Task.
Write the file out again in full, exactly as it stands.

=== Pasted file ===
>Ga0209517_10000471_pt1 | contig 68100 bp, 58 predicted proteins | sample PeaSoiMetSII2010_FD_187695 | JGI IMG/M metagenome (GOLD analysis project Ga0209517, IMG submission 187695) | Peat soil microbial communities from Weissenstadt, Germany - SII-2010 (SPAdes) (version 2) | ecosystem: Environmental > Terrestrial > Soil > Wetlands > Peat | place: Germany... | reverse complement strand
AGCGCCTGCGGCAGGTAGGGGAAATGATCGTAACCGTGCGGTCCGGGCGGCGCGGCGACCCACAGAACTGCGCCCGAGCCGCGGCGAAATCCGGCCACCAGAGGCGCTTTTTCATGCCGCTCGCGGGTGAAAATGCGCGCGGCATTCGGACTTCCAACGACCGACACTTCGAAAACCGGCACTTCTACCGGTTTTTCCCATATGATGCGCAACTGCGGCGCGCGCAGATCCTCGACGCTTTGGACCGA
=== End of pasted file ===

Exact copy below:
>Ga0209517_10000471_pt1 | contig 68100 bp, 58 predicted proteins | sample PeaSoiMetSII2010_FD_187695 | JGI IMG/M metagenome (GOLD analysis project Ga0209517, IMG submission 187695) | Peat soil microbial communities from Weissenstadt, Germany - SII-2010 (SPAdes) (version 2) | ecosystem: Environmental > Terrestrial > Soil > Wetlands > Peat | place: Germany... | reverse complement strand
AGCGCCTGCGGCAGGTAGGGGAAATGATCGTAACCGTGCGGTCCGGGCGGCGCGGCGACCCACAGAACTGCGCCCGAGCCGCGGCGAAATCCGGCCACCAGAGGCGCTTTTTCATGCCGCTCGCGGGTGAAAATGCGCGCGGCATTCGGACTTCCAACGACCGACACTTCGAAAACCGGCACTTCTACCGGTTTTTCCCATATGATGCGCAACTGCGGCGCGCGCAGATCCTCGACGCTTTGGACCGA